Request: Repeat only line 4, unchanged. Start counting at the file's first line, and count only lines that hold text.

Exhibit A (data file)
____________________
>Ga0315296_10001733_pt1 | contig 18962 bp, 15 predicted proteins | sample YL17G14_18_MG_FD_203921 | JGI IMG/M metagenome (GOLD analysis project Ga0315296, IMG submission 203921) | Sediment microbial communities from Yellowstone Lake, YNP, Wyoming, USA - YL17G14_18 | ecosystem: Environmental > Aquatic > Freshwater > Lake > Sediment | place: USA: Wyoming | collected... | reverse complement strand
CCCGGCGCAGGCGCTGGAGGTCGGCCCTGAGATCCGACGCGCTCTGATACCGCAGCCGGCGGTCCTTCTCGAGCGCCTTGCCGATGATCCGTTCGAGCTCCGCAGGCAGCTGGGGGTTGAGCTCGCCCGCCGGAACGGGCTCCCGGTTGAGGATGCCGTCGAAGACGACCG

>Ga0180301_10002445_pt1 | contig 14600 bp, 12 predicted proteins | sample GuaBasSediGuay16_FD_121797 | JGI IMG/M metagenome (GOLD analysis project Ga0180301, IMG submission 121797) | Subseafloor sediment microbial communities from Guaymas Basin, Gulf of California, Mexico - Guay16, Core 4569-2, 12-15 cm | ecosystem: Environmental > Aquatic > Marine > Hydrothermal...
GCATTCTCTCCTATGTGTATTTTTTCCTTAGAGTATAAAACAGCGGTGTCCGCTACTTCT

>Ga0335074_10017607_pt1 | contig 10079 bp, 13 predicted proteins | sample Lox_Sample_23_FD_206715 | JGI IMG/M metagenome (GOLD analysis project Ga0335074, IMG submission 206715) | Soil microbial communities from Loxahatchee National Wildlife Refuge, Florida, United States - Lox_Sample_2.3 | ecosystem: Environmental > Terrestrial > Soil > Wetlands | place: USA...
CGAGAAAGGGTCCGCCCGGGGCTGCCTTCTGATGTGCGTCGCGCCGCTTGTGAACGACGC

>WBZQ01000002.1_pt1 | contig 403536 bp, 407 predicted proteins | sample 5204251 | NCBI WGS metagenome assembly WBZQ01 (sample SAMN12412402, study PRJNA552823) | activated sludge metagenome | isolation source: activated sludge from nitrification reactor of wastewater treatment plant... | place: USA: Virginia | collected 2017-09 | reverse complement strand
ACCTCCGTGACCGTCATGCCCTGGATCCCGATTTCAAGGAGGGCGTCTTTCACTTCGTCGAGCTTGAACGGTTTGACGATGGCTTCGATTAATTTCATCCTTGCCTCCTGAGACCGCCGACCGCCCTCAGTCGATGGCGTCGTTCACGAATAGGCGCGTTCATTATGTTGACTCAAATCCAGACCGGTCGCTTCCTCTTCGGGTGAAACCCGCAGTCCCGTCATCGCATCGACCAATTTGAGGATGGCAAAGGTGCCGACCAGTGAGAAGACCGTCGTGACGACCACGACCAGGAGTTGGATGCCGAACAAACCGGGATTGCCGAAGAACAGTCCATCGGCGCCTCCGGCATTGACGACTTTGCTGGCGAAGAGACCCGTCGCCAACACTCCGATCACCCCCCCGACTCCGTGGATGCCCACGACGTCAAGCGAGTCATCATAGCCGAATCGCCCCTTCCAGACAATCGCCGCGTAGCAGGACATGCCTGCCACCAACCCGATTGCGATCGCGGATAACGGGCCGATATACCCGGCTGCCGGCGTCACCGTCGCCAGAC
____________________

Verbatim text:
GCATTCTCTCCTATGTGTATTTTTTCCTTAGAGTATAAAACAGCGGTGTCCGCTACTTCT